• A monitor cable (harder to come by than you’d think)
  • A Keyboard, Mouse and Joystick
  • A printer (Probably an Imagewriter II – a Laserwriter if I’m really lucky)
  • Disk drives (At 1, preferably 2 each of the 5.25” and 3.5” floppys)
  • A Memory Expansion card (Min 4MB, 8MB preferred)
  • A SCSI card (Apple Fast SCSI preferred)
  • A hard drive
  • A CD-ROM drive
  • An uthernet Ethernet card (
  • An accelerator card (a Transwarp GS or ZipGS)

Long list, eh? I also needed media, and a way to get software from a modern computer to the IIGS. The community has long had a solution for in the form of ADTPro.

I’ve been making good progress down the list, acquiring a ROM 03 IIGS, an AppleColor RGB monitor, (although it took me another 6 months to get the cable for it) and a disk drive. I even wound up acquiring a complete ROM 01 IIGS system with composite monitor, keyboard, mouse, joystick, 2 disk drives, and printer (and bonus Kensington SystemSaver IIGS) because it was cheaper to buy the whole system and only use what I needed, rather than to buy individual parts. Unfortunately, the printer got destroyed in shipping, but insurance covered it.

By the beginning of the summer I had all of the components together, but the ROM 03 system that I had was fairly barebones – I think that it may have originally come from a school – so it had no expansion cards, and even with the ADTPro software, it was rather tedious to copy floppy images over. Pickings were slim on eBay, so I put the project on hold. I was not too keen on investing in a 30 year old hard drive anyways, especially when much more modern technology was available.

Back in February, I had put myself on the waiting list for the next run of CFFA3000 cards. These let you plug in a CF Card or USB flash drive and load disk images (both hard drive and floppy images) from it, allowing you to use modern solid-state technology to replace old magnetic media entirely. In September, Rich Dreher announced that he would be starting the new run of cards, so I put in my order, and received it early in November.  This let me put the system properly through its paces, installing GS/OS 6.0.1 and trying out a few games. Everything worked great!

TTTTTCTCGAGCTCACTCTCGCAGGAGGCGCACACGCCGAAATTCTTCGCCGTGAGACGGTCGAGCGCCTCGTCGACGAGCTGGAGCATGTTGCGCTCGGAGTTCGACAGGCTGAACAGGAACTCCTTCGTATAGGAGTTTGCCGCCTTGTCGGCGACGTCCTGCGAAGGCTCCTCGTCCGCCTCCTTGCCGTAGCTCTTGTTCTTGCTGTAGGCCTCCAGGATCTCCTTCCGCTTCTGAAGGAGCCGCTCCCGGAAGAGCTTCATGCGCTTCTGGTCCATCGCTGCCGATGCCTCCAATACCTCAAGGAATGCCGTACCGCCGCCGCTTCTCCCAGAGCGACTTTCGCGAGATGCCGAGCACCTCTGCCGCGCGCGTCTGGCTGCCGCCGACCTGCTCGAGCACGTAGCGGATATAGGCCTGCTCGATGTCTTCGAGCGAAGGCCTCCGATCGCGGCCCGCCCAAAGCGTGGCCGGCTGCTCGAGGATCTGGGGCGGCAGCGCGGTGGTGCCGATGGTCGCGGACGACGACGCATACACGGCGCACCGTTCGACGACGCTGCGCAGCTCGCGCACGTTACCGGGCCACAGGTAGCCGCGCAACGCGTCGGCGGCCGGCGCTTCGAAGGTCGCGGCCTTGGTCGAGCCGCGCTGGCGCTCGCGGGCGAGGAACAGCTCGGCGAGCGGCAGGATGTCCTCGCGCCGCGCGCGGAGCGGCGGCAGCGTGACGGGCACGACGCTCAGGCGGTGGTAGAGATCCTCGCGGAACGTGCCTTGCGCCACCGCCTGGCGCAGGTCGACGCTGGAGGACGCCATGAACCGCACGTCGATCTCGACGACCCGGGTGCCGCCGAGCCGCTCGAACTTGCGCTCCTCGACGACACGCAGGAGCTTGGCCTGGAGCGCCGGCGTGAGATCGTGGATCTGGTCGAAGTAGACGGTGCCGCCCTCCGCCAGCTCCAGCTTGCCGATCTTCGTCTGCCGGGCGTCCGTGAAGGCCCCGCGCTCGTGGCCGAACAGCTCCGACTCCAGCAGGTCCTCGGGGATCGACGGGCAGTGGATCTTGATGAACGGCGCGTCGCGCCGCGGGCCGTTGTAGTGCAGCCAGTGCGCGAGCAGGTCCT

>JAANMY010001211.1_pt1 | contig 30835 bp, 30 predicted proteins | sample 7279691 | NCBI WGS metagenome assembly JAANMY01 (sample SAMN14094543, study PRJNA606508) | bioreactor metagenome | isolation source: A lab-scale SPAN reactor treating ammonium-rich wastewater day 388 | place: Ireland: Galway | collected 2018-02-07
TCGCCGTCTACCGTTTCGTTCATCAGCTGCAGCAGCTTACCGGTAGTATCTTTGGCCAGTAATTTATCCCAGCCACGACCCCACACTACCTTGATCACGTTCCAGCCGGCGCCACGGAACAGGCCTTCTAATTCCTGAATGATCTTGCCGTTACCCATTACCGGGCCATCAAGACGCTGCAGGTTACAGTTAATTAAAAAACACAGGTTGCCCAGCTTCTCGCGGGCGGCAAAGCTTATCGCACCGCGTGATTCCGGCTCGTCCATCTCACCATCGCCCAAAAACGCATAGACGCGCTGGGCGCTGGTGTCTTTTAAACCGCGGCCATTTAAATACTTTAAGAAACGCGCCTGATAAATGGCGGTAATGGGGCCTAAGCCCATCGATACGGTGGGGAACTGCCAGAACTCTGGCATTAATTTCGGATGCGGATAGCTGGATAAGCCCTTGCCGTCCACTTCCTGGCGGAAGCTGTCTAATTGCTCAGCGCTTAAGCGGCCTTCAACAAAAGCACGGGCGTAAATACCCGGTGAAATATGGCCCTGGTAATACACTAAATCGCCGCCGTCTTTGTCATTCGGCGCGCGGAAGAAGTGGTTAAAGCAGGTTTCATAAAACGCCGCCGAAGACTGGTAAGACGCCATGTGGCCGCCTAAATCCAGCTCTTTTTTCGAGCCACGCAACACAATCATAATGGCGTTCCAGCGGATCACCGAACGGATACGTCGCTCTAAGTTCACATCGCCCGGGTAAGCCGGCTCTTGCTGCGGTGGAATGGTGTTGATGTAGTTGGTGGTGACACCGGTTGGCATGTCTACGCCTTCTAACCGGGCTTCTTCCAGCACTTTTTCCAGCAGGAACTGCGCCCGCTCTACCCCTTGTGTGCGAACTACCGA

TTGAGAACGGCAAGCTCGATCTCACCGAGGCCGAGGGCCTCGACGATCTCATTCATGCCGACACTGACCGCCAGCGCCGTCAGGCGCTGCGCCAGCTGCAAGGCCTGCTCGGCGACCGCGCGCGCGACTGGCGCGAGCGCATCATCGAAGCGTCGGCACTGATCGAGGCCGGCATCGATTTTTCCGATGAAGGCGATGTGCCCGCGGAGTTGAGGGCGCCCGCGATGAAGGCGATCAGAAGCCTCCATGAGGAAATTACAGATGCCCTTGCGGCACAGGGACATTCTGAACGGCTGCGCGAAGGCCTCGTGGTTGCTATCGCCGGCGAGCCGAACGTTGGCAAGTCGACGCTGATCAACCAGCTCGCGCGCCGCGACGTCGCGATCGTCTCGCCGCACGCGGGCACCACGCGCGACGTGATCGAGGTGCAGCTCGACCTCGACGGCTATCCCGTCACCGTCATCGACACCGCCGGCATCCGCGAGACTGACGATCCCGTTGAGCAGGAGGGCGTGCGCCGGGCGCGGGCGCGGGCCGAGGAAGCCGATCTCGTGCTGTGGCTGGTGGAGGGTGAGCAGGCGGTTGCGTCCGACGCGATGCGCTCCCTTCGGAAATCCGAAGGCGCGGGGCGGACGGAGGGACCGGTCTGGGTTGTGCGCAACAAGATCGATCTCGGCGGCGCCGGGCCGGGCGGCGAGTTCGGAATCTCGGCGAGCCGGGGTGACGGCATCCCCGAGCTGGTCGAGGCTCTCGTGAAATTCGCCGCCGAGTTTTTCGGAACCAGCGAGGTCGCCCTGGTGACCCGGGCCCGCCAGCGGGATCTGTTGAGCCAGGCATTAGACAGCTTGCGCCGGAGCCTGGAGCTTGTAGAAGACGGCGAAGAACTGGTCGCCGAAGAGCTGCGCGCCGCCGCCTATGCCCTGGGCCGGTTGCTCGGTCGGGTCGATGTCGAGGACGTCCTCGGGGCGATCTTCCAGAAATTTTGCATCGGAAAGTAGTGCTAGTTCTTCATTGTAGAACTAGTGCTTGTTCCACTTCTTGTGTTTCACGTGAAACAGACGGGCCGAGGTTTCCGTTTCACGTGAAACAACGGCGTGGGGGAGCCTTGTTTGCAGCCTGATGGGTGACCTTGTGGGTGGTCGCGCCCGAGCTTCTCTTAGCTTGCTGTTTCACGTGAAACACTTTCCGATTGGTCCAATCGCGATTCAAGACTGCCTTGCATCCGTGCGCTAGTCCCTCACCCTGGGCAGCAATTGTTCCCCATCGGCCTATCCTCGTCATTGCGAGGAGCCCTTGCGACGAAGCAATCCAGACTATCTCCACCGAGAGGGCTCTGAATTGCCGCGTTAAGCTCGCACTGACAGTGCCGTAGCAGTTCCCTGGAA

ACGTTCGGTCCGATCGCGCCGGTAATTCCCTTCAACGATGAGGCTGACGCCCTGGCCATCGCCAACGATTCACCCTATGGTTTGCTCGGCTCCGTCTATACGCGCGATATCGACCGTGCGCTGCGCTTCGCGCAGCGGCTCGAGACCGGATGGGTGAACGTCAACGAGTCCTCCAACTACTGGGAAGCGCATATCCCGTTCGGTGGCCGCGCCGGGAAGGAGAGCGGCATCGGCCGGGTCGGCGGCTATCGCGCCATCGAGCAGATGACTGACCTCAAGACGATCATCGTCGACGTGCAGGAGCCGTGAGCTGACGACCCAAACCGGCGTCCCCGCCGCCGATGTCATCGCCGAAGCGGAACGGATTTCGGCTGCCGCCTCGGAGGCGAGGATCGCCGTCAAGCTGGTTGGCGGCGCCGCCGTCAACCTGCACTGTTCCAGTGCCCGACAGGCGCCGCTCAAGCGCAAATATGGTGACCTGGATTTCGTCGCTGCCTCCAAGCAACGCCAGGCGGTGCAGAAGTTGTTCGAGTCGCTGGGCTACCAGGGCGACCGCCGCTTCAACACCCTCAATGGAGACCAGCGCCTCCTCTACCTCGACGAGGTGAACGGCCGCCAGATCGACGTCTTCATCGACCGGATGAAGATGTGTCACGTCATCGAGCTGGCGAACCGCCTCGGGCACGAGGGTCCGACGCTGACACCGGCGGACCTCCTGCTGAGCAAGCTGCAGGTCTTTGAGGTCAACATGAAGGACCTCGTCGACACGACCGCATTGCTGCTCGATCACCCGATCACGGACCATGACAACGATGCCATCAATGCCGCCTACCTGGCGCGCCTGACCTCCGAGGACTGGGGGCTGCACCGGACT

Now I just need to source some more software, and a Memory upgrade, SCSI card, and a CD-ROM drive to bring the system to it’s full potential. An accelerator would be nice, but not necessary, and I have some good news on the uthernet front – a new production run should see the light of day before too long. No hard dates of course, but the project is still alive.

It’s nice to see that the community is still alive and active, and I look forward to getting deeper into this project, as soon as I can scrape up the last few parts that I need.

Odd Computer Problem of the Week: Crashing Games

Last week, I was out a a client’s place, and they had a problem with one of their games refusing to launch, so I packed it up, brought it back, and started running diagnostics, wondering if it might be a hardware problem. Hardware came back clean, and after running a virus scan an removing a few toolbars, I started up the game to see if it would work, and, oddly enough, it did.

Skeptical, since I hadn’t really *done* anything, I took the computer back to the customer’s place and hooked it up, and of course, the game didn’t work again. This led to the usual process of elimination, unhooking everything and plugging things back in until the game stopped working